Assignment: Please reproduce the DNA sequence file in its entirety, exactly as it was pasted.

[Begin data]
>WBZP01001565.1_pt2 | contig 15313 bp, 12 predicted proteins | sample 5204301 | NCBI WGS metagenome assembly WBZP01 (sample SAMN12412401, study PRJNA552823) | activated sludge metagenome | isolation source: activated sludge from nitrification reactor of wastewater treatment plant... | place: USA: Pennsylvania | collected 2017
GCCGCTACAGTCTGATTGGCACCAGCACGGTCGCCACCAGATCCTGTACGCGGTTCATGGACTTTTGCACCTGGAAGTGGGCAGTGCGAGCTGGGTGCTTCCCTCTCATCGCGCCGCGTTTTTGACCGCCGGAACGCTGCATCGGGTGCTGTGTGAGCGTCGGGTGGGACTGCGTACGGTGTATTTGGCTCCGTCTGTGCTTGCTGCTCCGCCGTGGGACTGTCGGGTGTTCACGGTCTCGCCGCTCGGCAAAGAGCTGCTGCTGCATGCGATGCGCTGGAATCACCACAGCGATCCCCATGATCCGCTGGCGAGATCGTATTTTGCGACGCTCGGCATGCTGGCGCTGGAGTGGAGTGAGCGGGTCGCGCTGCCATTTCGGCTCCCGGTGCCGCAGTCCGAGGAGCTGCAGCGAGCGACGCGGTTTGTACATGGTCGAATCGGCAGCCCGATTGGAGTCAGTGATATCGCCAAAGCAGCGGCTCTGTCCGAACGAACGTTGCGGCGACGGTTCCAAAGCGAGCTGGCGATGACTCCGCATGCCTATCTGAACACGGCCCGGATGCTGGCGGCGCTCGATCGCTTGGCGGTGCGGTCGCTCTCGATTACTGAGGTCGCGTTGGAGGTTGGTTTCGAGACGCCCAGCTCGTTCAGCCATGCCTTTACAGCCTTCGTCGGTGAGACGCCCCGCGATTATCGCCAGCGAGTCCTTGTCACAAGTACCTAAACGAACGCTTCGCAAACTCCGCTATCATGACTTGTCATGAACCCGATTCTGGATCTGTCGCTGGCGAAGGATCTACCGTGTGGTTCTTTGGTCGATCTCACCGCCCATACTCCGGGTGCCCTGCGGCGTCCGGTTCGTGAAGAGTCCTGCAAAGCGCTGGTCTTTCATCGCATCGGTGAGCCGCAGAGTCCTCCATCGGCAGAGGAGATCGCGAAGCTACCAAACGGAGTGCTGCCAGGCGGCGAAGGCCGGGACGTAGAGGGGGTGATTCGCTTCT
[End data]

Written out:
>WBZP01001565.1_pt2 | contig 15313 bp, 12 predicted proteins | sample 5204301 | NCBI WGS metagenome assembly WBZP01 (sample SAMN12412401, study PRJNA552823) | activated sludge metagenome | isolation source: activated sludge from nitrification reactor of wastewater treatment plant... | place: USA: Pennsylvania | collected 2017
GCCGCTACAGTCTGATTGGCACCAGCACGGTCGCCACCAGATCCTGTACGCGGTTCATGGACTTTTGCACCTGGAAGTGGGCAGTGCGAGCTGGGTGCTTCCCTCTCATCGCGCCGCGTTTTTGACCGCCGGAACGCTGCATCGGGTGCTGTGTGAGCGTCGGGTGGGACTGCGTACGGTGTATTTGGCTCCGTCTGTGCTTGCTGCTCCGCCGTGGGACTGTCGGGTGTTCACGGTCTCGCCGCTCGGCAAAGAGCTGCTGCTGCATGCGATGCGCTGGAATCACCACAGCGATCCCCATGATCCGCTGGCGAGATCGTATTTTGCGACGCTCGGCATGCTGGCGCTGGAGTGGAGTGAGCGGGTCGCGCTGCCATTTCGGCTCCCGGTGCCGCAGTCCGAGGAGCTGCAGCGAGCGACGCGGTTTGTACATGGTCGAATCGGCAGCCCGATTGGAGTCAGTGATATCGCCAAAGCAGCGGCTCTGTCCGAACGAACGTTGCGGCGACGGTTCCAAAGCGAGCTGGCGATGACTCCGCATGCCTATCTGAACACGGCCCGGATGCTGGCGGCGCTCGATCGCTTGGCGGTGCGGTCGCTCTCGATTACTGAGGTCGCGTTGGAGGTTGGTTTCGAGACGCCCAGCTCGTTCAGCCATGCCTTTACAGCCTTCGTCGGTGAGACGCCCCGCGATTATCGCCAGCGAGTCCTTGTCACAAGTACCTAAACGAACGCTTCGCAAACTCCGCTATCATGACTTGTCATGAACCCGATTCTGGATCTGTCGCTGGCGAAGGATCTACCGTGTGGTTCTTTGGTCGATCTCACCGCCCATACTCCGGGTGCCCTGCGGCGTCCGGTTCGTGAAGAGTCCTGCAAAGCGCTGGTCTTTCATCGCATCGGTGAGCCGCAGAGTCCTCCATCGGCAGAGGAGATCGCGAAGCTACCAAACGGAGTGCTGCCAGGCGGCGAAGGCCGGGACGTAGAGGGGGTGATTCGCTTCT